JOHN Glare, who founded the NAB Customer Support Group to protest against mis-sold loans to SMEs, has lost his case against Clydesdale Bank in the Court of Session.

Mr Glare, who has lobbied MPs and staged protests outside the bank’s headquarters in Glasgow on behalf of his 130 members, went to the Court of Session in 2013 claiming £4million in damages for the loss of his business and his bankruptcy.

He said at the time that his action could free hundreds of businesses from their debts to the bank, claiming that the Clydesdale’s fixed-rate tailored business loans (TBLs) were legally unenforceable and unfair under the Consumer Credit Act.

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Now Lord Doherty has ruled unequivocally in the bank’s favour, though his judgment does not address the legality of the contract or issues of unfairness. Mr Glare said he planned to appeal.

The judge said the bank accepted the TBL was “not a suitable product” for Mr Glare and it was “wrong to conclude a contract of loan with the pursuer which had a fixed rate of interest for 25 years”. The bank also accepted liability for any loss or damage caused as a result of the sale.

However the judge said Mr Glare had failed to prove that he would have sought and obtained a variable rate loan instead of a TBL, and that his business would have succeeded as a result.

Mr Glare borrowed £3.95 million from the bank in February 2008, partly in order to repay a debt of £2.76m to Lloyds, and he promised to be able to grow a conference centre business in a former manor house in rural Dorset which he had bought in 2002 for £4.5m. But the business struggled, and the loan was terminated in September 2009.

Mr Glare was made bankrupt in February 2011 and discharged a year later. The bank received £2m from the sale of the manor later that year.

Lord Doherty said Mr Glare’s evidence had lacked credibility and “been influenced greatly by hindsight....he suggests that a concatenation of favourable circumstances would have occurred and that the upshot would have been that the business would have survived and prospered”. But in fact, “the history of the management and performance of the business up to 2009 does not inspire any confidence that a successful future was likely” as it had consistently failed to meet targets and projections.

The bank’s TBLs have come under scrutiny for their ‘break fees’ – a penalty for early surrender – with the bank claiming a break fee of £783,383 from Mr Glare, some 20 per cent of the loan.

The bank levied such fees on its widely-sold TBLs, on the basis that the loans were linked to market ‘swaps’ or derivatives intended to hedge against a rise in interest rates, but incurring a penalty to the bank if rates fell, as they did.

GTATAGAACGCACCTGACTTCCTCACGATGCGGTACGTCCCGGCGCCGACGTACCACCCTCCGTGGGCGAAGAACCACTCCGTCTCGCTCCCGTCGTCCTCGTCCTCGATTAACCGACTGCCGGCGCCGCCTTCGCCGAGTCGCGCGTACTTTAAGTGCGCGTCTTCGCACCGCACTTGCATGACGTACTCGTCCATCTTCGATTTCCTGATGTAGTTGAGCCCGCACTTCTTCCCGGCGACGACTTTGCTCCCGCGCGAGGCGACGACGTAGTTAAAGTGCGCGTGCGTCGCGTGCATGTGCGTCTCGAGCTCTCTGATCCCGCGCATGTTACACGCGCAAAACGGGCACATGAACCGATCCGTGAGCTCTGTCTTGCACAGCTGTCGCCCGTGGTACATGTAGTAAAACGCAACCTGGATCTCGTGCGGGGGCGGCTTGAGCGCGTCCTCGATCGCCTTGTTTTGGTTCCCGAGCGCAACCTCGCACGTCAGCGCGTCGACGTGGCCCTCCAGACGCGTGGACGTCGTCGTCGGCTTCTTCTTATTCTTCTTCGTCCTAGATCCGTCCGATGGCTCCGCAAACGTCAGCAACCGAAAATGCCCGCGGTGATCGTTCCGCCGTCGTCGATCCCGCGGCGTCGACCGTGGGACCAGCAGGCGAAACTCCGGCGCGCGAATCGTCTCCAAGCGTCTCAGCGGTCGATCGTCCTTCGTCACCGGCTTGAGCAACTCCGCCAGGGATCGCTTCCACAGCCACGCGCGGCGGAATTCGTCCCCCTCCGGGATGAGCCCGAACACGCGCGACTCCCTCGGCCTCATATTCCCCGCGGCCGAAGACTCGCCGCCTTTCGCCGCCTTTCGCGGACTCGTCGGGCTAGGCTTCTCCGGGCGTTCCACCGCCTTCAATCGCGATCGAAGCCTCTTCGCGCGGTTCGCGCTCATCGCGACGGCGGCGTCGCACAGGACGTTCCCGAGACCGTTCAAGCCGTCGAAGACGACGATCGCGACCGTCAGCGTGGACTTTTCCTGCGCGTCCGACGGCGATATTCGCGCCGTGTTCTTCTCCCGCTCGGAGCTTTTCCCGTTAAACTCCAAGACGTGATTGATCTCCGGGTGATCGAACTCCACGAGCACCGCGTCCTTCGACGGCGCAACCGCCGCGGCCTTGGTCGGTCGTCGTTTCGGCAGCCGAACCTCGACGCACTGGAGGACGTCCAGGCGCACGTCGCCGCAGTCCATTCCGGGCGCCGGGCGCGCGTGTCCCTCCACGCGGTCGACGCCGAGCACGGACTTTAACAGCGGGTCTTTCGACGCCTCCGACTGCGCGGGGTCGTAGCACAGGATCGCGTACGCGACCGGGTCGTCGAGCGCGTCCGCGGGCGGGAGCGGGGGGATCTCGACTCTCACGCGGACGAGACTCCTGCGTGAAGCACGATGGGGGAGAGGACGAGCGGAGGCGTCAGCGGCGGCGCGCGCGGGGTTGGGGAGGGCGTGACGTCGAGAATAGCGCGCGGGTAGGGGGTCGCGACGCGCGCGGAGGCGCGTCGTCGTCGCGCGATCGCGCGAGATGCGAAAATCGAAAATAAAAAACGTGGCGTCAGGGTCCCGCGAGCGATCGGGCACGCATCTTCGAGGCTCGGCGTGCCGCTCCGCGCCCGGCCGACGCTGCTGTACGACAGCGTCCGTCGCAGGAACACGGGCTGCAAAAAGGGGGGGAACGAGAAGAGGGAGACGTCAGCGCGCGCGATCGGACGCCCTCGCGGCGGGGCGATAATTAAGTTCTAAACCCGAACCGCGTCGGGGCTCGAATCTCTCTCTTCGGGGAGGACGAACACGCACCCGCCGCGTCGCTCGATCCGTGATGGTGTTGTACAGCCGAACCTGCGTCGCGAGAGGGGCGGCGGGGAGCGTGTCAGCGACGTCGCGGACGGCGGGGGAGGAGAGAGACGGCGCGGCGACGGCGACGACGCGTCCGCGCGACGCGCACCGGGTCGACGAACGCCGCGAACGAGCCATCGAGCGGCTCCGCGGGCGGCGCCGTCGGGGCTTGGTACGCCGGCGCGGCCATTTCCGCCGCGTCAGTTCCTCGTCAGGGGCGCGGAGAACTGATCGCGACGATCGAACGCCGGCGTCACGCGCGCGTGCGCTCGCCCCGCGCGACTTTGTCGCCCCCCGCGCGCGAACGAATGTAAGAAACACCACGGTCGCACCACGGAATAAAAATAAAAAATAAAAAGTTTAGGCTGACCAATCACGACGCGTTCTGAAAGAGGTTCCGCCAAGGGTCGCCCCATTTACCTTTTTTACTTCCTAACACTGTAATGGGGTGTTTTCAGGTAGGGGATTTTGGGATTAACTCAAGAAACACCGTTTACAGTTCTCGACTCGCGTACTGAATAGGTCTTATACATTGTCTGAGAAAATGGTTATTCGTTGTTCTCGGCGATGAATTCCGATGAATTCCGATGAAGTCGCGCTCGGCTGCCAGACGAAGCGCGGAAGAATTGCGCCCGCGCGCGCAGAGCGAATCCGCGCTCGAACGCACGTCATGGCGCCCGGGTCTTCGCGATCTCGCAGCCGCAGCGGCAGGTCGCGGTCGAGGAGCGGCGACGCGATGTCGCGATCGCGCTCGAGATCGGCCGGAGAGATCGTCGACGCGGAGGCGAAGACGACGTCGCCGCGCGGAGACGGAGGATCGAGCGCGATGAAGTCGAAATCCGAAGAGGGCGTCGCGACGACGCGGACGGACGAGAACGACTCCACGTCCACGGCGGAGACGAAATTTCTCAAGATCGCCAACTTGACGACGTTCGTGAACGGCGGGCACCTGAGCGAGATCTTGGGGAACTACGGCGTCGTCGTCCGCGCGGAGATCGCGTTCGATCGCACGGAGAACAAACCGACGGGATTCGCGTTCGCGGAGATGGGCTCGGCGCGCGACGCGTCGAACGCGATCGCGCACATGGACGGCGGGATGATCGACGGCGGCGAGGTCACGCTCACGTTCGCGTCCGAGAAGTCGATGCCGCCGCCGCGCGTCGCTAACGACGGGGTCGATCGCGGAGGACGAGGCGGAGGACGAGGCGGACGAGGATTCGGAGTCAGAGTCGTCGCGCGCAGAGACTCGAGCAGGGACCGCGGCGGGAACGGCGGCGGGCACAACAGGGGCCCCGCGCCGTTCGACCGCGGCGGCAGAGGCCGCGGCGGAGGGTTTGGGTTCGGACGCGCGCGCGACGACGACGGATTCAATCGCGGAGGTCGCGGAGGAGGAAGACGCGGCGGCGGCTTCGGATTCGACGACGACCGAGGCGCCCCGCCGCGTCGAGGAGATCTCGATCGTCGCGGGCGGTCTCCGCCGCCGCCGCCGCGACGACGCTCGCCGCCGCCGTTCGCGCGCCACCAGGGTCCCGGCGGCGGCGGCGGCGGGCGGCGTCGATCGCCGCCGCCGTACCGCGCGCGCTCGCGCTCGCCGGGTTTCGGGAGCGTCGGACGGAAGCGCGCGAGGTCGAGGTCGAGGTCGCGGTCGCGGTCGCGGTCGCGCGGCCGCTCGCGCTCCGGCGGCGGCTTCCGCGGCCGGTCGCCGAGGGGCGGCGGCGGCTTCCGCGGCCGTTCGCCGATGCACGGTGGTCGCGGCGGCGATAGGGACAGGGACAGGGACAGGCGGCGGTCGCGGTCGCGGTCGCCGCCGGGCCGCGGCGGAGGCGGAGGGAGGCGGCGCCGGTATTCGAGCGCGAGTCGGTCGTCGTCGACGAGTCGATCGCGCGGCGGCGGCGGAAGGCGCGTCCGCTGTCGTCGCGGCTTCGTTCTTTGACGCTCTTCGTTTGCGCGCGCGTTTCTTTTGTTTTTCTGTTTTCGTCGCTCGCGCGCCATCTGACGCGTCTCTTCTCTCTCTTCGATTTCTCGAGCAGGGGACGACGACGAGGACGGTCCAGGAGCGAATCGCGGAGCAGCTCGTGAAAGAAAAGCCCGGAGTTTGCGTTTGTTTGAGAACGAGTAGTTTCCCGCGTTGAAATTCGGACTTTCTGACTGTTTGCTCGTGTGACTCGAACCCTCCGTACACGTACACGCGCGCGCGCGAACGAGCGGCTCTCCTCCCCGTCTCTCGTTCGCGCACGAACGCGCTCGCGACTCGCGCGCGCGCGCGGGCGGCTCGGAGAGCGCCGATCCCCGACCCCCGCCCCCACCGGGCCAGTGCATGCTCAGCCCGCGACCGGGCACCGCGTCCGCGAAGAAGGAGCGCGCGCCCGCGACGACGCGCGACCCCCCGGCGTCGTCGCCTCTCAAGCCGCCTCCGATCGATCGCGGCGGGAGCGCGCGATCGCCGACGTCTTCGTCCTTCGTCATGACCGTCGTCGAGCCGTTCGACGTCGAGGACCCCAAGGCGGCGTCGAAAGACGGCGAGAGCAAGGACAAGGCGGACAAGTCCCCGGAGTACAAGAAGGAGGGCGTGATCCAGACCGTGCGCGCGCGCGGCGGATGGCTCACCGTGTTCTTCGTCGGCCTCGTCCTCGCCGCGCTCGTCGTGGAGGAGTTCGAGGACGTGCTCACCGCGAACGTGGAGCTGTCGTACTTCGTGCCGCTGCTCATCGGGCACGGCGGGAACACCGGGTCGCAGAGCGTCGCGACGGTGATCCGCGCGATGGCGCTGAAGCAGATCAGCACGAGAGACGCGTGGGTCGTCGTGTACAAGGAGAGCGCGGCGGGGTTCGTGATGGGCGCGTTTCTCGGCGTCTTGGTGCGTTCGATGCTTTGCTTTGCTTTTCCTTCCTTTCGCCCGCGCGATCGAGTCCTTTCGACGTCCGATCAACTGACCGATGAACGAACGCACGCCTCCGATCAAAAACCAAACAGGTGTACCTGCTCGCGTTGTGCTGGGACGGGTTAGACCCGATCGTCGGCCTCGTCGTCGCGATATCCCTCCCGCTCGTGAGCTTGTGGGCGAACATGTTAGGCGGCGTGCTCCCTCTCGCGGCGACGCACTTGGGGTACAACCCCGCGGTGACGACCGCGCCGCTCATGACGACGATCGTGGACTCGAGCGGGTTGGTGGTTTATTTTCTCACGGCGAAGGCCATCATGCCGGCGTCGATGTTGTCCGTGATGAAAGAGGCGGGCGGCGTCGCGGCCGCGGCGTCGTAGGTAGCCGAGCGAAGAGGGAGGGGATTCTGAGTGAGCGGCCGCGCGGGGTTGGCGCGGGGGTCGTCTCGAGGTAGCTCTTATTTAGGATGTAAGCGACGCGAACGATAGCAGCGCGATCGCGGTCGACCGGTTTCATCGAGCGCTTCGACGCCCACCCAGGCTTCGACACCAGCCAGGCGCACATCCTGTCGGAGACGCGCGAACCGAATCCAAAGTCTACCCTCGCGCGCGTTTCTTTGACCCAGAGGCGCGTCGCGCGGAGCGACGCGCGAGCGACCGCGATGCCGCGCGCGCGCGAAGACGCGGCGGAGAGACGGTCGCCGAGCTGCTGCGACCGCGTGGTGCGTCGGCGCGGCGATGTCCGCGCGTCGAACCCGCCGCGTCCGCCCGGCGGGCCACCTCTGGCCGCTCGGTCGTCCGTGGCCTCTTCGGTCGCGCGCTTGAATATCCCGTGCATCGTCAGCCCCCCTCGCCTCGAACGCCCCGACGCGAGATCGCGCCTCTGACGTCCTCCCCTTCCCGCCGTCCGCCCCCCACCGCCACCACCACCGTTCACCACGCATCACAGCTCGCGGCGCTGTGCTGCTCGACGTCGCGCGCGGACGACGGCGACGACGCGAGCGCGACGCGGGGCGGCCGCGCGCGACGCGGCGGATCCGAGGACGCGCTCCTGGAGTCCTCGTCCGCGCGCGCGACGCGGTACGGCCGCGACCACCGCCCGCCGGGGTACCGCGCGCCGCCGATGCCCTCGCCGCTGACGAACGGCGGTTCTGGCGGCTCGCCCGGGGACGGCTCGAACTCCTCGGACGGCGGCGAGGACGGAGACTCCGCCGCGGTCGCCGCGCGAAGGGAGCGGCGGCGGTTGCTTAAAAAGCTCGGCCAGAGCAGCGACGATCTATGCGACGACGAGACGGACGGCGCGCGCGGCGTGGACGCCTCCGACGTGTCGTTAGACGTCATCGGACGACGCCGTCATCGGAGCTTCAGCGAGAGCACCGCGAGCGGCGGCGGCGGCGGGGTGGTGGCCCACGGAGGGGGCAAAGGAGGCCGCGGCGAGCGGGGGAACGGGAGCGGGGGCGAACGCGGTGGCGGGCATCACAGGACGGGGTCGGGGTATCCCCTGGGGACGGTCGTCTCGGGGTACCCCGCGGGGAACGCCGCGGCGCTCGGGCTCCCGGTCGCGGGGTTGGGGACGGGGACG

However, in response to questions from The Herald and from former Dundee West MP John McGovern in 2014, Clydesdale Bank admitted that a customer’s TBL was “not contracted into a swap or any other derivative in the market”.

In November 2014 Mr Glare’s lawyer, Gordon Deane of Balfour & Manson, said the bank had made a “significant U-turn” in the case, by admitting mis-sale of the loan. He said at the time: “The bank accepts that fixed-rate TBLs are not linked to an identifiable and distinct swap arrangement. Mr Glare is therefore arguing that the bank did not suffer any loss as a result of his alleged default.”

Mr Deane said the consequences for the bank could be “very serious”, prompting claims from current TBL customers and for the return of money from former TBL customers who had paid early surrender charges.

The bank responded at the time that the lawyer’s remarks were “misleading and inaccurate”.

Mr Deane was not available for comment this week. In his summing-up, Iain Mitchell QC appeared to say the break cost legality was "not a live issue".

Mr Glare commented: “The court did not deal with the central issues, the legality of the contract and the break cost. I do not apportion blame to either the court or my legal team, but it is clear to me that the bank was successful in avoiding these important issues that have adversely affected so many Scottish businesses. I plan to appeal to the Supreme Court and I am discussing this with my lawyers.”

Clydesdale Bank said: “We have received and accept the judgement of the Court of Session, which has found in favour of the bank.”